Hi Jason, I’ve been listening for a few episodes now and have become very interested in your homesteading because I have a similar size property and some of the same interests as far as livestock and sustainability. I’m looking to place a few goats on my zone 4 area which is about 3/4 acre and is over grown with brush and was debating on whether ducks or turkeys would be good in that area. I already have several varieties of chickens which include barred rocks, brown leghorns, sebright bantams, silkies, and Americaunas. I built a chicken tractor and have it working now. I planted some winter rye and Im patiently waiting for some rain as Im down here in Louisiana and we are in drought. Heres some questions I have for you that might help provoke some thought. On your zone four, you mentioned that it was hilly. Have you considered putting in some swales? As far as chickens, What kind of incubator do you have? I have a large GQF and I order eggs from ebay and hatch them out fairly often. That may be a way for you to get the Icelandic chickens that you’re after. Also silkies are the best brooders in the chicken world and make a great natural incubator, if you have power issues. Thanks for a great podcast Jason. I look forward to hearing more about your homestead.

    • Jason

      Mike

      I had thought of that. Its pretty hard pack now and it was the last thing the dozer worked on. Maybe next time or when I rent a trencher this fall. I just have the cheapo foam incubator but it works great! I thought about ebay eggs. I might have to try them because as you said the icelandics are on there in egg form.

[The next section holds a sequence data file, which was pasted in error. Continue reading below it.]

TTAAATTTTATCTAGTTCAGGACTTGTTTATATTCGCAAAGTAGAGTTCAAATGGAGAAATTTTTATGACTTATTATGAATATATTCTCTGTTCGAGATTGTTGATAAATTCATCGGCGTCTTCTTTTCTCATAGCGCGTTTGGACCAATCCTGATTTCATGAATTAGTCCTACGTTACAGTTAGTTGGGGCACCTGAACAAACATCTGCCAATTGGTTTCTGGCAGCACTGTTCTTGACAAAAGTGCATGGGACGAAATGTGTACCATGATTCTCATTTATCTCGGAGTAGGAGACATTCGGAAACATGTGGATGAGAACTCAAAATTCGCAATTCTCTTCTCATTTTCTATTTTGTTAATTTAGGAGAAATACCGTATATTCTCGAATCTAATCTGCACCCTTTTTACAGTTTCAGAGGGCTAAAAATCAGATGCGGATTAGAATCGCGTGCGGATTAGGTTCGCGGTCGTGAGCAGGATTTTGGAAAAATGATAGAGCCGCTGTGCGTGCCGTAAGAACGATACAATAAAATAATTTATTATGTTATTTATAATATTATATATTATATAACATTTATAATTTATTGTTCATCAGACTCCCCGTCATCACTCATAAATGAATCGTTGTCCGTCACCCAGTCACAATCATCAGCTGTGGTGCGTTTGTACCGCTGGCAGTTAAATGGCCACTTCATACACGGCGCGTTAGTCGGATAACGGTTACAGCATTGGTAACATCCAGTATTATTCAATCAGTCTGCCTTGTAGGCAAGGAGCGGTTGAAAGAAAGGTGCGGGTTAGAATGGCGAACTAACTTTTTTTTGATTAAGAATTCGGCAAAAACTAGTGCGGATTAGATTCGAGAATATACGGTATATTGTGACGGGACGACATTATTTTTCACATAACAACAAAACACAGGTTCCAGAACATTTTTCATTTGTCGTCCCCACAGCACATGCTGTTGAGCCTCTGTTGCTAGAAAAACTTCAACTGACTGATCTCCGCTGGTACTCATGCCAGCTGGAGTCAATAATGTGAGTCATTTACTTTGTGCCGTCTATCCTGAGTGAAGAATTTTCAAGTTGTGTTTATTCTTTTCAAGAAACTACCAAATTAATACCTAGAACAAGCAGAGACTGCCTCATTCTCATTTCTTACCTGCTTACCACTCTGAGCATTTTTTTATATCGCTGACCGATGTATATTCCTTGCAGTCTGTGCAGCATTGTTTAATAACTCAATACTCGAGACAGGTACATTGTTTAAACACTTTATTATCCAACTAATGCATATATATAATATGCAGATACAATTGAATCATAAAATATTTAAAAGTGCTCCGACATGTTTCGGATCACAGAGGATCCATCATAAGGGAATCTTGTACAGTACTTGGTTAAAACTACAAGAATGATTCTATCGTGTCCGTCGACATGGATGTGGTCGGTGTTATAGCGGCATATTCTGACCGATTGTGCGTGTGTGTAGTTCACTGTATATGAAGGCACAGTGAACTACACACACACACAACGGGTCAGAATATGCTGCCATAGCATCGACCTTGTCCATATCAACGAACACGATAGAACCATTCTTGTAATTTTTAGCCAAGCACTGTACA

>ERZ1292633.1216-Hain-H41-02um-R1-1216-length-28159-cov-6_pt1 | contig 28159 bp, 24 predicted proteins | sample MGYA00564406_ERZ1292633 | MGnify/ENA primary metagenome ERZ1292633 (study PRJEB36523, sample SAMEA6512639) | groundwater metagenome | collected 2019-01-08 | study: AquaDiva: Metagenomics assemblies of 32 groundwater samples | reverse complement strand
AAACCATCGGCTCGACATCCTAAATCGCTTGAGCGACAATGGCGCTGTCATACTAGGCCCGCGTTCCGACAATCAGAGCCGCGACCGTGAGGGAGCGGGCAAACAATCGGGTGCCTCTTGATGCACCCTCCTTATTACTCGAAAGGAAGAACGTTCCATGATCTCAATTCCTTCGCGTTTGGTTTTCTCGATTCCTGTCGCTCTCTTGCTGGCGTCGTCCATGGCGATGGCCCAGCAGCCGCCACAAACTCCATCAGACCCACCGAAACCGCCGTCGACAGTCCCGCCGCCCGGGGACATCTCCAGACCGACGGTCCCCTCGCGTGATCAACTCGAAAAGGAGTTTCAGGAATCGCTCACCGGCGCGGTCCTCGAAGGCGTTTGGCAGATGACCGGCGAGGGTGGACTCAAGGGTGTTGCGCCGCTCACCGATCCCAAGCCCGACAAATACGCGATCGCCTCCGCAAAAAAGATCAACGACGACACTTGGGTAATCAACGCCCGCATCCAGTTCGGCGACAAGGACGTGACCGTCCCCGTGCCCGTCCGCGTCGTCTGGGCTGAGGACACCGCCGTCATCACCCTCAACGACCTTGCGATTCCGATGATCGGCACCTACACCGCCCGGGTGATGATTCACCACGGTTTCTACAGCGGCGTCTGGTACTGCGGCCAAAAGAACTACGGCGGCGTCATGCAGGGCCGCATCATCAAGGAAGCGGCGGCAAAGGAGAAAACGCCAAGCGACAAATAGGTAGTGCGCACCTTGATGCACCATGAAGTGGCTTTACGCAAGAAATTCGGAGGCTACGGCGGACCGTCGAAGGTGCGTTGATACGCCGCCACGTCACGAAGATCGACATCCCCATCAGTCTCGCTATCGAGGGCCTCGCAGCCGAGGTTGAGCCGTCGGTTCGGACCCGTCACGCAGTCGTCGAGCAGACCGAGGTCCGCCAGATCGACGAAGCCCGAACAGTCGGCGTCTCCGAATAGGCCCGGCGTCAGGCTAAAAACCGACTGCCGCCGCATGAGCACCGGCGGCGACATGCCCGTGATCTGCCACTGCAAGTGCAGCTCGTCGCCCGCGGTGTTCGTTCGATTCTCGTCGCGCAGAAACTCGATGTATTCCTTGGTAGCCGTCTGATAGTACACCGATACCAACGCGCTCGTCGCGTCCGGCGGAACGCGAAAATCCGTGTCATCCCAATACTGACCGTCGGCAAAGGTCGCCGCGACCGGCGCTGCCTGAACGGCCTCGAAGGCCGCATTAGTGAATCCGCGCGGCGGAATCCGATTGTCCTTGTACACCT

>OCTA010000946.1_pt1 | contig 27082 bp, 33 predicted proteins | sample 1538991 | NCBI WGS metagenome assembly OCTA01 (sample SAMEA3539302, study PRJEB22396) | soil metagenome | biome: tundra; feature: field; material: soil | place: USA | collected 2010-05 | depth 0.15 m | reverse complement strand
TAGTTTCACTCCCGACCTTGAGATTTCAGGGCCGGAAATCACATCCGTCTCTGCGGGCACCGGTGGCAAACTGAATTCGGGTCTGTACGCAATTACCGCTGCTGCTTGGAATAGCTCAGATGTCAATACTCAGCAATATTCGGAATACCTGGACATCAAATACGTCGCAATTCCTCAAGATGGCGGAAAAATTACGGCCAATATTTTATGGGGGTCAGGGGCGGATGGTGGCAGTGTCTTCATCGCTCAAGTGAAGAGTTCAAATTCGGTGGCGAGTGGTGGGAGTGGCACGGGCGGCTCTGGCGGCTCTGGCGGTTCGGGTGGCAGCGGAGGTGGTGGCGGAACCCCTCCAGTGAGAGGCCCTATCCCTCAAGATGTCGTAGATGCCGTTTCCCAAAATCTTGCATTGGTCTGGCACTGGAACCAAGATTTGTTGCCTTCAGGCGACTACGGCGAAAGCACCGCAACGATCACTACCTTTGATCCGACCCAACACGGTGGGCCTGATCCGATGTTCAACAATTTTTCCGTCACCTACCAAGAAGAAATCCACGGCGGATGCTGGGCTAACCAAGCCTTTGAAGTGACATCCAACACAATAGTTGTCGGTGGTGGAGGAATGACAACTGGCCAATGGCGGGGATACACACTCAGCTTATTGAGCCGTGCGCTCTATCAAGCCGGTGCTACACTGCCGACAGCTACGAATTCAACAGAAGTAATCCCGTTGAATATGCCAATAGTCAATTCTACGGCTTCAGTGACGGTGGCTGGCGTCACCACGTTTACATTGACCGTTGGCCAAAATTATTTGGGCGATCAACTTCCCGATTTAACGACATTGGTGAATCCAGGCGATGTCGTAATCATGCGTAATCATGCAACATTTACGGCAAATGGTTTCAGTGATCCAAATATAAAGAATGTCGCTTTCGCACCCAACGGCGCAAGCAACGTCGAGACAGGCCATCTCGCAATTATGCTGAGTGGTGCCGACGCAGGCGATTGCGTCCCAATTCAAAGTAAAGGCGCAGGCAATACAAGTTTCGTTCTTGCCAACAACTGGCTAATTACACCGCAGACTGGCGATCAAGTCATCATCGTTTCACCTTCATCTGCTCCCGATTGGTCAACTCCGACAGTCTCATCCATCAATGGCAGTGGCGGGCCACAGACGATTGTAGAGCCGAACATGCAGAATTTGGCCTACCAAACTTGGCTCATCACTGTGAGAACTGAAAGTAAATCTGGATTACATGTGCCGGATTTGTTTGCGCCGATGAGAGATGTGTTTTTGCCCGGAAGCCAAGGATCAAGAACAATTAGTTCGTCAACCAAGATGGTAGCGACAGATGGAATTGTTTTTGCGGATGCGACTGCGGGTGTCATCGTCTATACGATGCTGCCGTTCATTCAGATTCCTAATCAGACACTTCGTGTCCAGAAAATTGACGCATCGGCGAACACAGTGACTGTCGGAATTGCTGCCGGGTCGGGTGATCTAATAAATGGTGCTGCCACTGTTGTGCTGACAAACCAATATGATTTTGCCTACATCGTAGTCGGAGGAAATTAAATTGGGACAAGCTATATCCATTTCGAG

Thanks for the comments!

      Jason

  • Agorculture

    Thanks for the shout-out! Thank you also for the opportunity to share what I am learning about muscovies; I am enjoying the research!
    For those raising dairy cows, goats and sheep- GNOWFGLINS produced a video on feeding chickens clabbered raw milk by just setting the warm, raw milk on a counter to ferment from its own bacteria. I read of an Italian farmer who feeds his chickens goat milk and sells their eggs for $4 each! I also want to move away from commercial feed, especially GMO, Soy and 4D protein based feed. That could render (pardon the pun) livestock infertile within a few generations and cause all sorts of health issues.
    Will you be making charcuterie? The mast will make the pigs especially flavourful. I will be making Guanciale, a delicious, flavorful bacon made from the pig’s cheeks and jowls. I had a difficult time finding a source for natural cheeks and jowls. Unfortunately, the pig did not have access to many acorns, but it is still far, far superior to factory pork. American ham was once said to be the best in the world. I think this may be due to the diet of chestnut mast which was once plentiful and everywhere (40% of the forest used to be chestnut) and, now, it is saddly almost extinct. I will be planting some blight-resistant hybrids. Today, Spanish Jamon owes its flavor to the acorn diet and can fetch up to $4000 per ham!